It's devilishly hot out here, though not quite as hot as the bedroom. Strings of laundry pinned to the fire escape's railing -- theirs and the next-door neighbor's -- flutter apathetically in what passes for a sort of breeze. Steve crawls into their feeble shade. In spite of the water, his mouth is still horribly dry and he can't quite breathe right; the hot, humid Brooklyn air is like a wet garbage-flavored towel covering his mouth and nose. His heart is doing that stupid wrong-beating thing again, twitching under his ribs. It does it when he runs sometimes, and right now just walking across the tiny apartment makes him feel like he's run a race.

"You look awful," Bucky says.

"You too, buttface," Steve retorts, kicking him with one small bare foot, right under the ribs where he knows it hurts.

Bucky rolls away into the iron railing, clutching his side. "Okay, I won't give you any presents, I'll just keep them all for myself."

Steve kicks at him again and misses. Bucky rolls back over to him, bumping into him and squishing him into the brick side of the building. It is way too hot for roughhousing, and the jostling makes Steve's head hurt more.

"Say the word," Bucky says happily.


"Not that word."


"Not that one either. Guess what I got you."

"Give it to me or I'll push you off this fire escape and you'll die." That would be an interesting way to die, Steve thinks idly, smashed flat on the sidewalk, but it would probably hurt a lot. Unless you fell on your head, in which case it would be quick and probably not painful at all. Mrs. Tilson's baby fell off the fifth-floor fire escape last summer. It died. Mrs. Tilson has six other children, but she still looked very sad and thin for a long time after that. Everyone made their kids stay off the fire escapes for a while -- or tried to; things reverted back to normal pretty quickly, since the fire escapes are the tenement children's main thoroughfare.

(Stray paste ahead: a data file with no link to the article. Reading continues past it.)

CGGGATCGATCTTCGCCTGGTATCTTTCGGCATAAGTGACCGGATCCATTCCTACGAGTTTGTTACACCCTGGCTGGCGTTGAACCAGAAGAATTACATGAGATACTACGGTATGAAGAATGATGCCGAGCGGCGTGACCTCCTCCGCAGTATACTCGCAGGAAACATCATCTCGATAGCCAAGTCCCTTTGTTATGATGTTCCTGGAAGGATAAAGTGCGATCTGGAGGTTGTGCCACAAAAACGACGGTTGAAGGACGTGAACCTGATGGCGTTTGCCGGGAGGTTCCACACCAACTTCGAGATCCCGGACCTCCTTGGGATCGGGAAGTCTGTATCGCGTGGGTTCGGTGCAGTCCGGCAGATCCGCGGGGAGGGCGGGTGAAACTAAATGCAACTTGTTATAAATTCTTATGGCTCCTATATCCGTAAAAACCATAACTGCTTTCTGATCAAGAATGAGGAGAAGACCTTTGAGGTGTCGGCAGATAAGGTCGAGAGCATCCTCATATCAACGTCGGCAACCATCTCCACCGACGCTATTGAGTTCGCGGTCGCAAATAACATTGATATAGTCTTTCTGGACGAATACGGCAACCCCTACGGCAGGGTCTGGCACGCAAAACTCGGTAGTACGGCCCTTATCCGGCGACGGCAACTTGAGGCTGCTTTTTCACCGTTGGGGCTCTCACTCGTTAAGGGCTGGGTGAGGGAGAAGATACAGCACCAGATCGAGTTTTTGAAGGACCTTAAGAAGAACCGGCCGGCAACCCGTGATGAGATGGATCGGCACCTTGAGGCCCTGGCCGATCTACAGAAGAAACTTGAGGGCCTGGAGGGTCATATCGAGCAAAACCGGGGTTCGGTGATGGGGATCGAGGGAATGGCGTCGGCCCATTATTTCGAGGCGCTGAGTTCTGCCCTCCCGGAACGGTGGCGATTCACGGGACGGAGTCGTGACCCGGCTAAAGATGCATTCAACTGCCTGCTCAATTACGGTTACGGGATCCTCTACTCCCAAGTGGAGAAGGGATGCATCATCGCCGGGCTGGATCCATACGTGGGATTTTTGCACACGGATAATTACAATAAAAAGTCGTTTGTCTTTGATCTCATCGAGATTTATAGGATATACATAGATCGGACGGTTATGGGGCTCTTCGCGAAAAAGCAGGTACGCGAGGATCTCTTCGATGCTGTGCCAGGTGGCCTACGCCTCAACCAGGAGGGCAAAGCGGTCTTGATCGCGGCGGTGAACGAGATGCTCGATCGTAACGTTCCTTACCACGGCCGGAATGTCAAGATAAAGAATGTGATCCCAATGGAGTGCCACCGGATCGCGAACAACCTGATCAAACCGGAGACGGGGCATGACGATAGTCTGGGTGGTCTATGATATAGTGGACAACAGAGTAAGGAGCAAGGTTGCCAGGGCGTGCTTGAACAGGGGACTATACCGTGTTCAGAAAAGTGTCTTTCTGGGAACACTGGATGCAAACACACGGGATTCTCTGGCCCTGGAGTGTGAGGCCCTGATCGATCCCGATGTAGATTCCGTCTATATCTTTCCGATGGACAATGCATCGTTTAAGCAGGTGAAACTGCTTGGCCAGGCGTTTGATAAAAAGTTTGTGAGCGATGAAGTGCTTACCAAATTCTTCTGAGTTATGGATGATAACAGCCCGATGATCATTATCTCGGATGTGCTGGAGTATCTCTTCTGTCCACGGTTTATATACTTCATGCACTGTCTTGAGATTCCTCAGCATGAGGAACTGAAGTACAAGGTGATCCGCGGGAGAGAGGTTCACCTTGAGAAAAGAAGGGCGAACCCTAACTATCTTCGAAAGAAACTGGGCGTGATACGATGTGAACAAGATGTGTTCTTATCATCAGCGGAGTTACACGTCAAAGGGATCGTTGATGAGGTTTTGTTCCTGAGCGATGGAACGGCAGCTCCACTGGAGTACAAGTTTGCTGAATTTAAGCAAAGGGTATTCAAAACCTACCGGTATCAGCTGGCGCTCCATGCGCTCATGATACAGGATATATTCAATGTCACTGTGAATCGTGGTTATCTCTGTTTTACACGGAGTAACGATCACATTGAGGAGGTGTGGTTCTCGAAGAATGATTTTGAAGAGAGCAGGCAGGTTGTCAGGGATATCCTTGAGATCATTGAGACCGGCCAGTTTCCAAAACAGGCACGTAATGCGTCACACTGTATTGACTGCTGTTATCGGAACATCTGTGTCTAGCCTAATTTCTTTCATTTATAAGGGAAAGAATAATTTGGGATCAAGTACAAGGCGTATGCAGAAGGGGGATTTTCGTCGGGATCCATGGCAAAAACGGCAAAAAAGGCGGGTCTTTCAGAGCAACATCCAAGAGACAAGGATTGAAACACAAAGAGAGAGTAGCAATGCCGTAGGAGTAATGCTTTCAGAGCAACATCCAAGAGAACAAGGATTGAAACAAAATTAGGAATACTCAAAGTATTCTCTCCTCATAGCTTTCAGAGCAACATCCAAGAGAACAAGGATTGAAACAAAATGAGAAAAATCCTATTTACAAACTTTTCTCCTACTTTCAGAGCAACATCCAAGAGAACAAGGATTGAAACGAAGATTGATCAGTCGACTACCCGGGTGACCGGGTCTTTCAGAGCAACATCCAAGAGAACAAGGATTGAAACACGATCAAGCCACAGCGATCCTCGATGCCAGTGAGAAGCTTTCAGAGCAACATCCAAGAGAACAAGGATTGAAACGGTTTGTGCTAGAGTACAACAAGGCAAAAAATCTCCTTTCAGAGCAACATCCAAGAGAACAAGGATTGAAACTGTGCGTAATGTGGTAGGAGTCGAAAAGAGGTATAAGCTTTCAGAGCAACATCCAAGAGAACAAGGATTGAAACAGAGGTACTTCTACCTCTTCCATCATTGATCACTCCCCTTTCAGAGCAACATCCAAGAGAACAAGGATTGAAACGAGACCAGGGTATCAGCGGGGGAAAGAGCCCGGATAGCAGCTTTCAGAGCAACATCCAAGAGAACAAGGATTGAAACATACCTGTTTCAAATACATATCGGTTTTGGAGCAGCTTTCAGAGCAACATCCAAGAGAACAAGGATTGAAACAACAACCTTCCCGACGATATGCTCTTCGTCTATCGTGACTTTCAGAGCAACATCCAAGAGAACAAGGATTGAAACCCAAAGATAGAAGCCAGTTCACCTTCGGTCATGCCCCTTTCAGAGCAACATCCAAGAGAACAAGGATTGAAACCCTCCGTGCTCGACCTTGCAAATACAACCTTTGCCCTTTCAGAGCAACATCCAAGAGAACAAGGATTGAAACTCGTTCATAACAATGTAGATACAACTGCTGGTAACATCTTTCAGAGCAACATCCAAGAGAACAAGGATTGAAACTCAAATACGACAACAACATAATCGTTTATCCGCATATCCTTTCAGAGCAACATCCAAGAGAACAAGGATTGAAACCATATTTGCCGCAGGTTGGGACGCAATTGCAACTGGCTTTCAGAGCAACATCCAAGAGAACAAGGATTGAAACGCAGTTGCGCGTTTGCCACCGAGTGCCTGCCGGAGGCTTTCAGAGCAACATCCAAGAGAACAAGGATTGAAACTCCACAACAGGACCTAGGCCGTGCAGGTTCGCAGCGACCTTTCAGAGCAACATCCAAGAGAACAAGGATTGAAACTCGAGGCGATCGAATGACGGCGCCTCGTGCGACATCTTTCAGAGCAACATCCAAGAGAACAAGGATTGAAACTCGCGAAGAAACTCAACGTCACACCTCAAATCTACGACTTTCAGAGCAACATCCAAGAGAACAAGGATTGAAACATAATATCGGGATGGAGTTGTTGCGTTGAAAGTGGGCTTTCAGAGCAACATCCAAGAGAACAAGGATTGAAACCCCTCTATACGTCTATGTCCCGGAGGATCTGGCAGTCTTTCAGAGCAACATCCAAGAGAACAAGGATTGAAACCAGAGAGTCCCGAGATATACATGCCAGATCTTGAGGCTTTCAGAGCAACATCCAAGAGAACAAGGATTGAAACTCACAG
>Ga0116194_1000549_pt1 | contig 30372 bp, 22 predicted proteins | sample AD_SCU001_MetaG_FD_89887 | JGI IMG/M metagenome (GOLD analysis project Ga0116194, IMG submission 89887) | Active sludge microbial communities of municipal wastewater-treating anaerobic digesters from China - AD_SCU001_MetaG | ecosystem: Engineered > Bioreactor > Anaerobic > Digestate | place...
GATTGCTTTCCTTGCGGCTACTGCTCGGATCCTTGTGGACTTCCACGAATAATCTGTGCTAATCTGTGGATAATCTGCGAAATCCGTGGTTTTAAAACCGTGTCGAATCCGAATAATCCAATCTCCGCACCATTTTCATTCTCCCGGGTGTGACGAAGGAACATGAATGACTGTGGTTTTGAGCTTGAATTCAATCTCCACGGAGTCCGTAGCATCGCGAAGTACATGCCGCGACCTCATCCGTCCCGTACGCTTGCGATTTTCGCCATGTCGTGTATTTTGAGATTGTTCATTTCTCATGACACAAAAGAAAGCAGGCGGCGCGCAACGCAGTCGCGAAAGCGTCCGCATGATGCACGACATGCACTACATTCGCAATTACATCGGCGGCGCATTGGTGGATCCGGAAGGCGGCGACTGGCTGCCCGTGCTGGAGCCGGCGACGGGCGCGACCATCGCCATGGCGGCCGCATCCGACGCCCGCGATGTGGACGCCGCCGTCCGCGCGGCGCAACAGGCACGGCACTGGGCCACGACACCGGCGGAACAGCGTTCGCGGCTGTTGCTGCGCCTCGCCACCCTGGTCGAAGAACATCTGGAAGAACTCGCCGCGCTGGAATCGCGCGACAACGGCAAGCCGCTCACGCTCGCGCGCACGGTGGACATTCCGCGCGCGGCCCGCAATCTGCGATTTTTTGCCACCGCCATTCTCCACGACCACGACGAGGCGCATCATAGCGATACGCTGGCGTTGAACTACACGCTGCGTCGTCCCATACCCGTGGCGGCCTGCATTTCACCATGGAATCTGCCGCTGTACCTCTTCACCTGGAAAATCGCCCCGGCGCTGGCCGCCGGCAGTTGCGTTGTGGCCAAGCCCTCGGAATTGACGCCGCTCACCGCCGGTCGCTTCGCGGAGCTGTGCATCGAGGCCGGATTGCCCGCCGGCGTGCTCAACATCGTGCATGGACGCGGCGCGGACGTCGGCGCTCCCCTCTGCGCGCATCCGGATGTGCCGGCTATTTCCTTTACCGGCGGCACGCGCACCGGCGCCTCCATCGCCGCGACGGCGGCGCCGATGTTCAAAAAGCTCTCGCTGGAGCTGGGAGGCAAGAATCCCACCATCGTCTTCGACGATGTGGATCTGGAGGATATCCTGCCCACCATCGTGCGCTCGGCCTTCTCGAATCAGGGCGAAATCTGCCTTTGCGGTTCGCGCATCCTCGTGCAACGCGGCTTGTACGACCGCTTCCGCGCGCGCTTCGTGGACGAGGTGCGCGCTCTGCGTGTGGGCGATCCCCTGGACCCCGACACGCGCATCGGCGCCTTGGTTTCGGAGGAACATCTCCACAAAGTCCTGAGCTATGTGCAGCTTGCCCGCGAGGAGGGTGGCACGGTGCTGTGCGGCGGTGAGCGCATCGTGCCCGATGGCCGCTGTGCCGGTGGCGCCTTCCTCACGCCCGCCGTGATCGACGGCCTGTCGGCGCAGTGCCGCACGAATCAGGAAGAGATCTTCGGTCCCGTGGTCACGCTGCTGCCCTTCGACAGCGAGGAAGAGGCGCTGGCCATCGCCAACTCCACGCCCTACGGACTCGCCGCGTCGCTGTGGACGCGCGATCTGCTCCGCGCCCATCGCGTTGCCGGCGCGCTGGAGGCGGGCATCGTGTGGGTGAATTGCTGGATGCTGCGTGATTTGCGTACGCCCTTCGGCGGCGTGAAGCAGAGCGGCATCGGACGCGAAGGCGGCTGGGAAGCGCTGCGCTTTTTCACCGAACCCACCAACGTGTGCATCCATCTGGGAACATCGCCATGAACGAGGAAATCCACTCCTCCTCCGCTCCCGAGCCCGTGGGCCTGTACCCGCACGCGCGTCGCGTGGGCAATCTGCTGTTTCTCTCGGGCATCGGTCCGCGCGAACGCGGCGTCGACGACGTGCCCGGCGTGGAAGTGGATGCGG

Bucky grins, clearly unconcerned about falling to his doom. "Not until you guess."

"Dead rats?" Steve suggests. Bucky sticks out his tongue. "Maybe that's where I got the plague from. That's what spreads it, you know. They bite you and then you die. Horribly."

"That's stupid. Dead rats can't bite anybody."

"Huh," Steve says, because that's a good point, even though he distinctly remembers plagues and piles of dead rats from a book he read, but how does it work exactly? Maybe he's wrong about where plague comes from. He'll have to ask Ma.

Bucky's ten-year-old patience breaks and he gives up on guessing games, dumping out the sack's contents on the fire escape. Steve sits up enough to see that it's a fat magazine with a cheap two-color cover, heavily smudged from its ride in the sack.

"It's the new Astonishing Detective Tales," Bucky says, shaking it off and dropping it on Steve's scabby knees. "There's a new Simon Grant story and a chapter of Big Dick Larson and this pretty swell one where this guy gets stabbed in the eye with a letter opener, the pictures are really --"

"Don't tell me before I can read it," Steve protests, snatching the magazine. He squints at the slightly mangled cover. It is the new one, fresh on newsstands this week. "Where'd you get this?"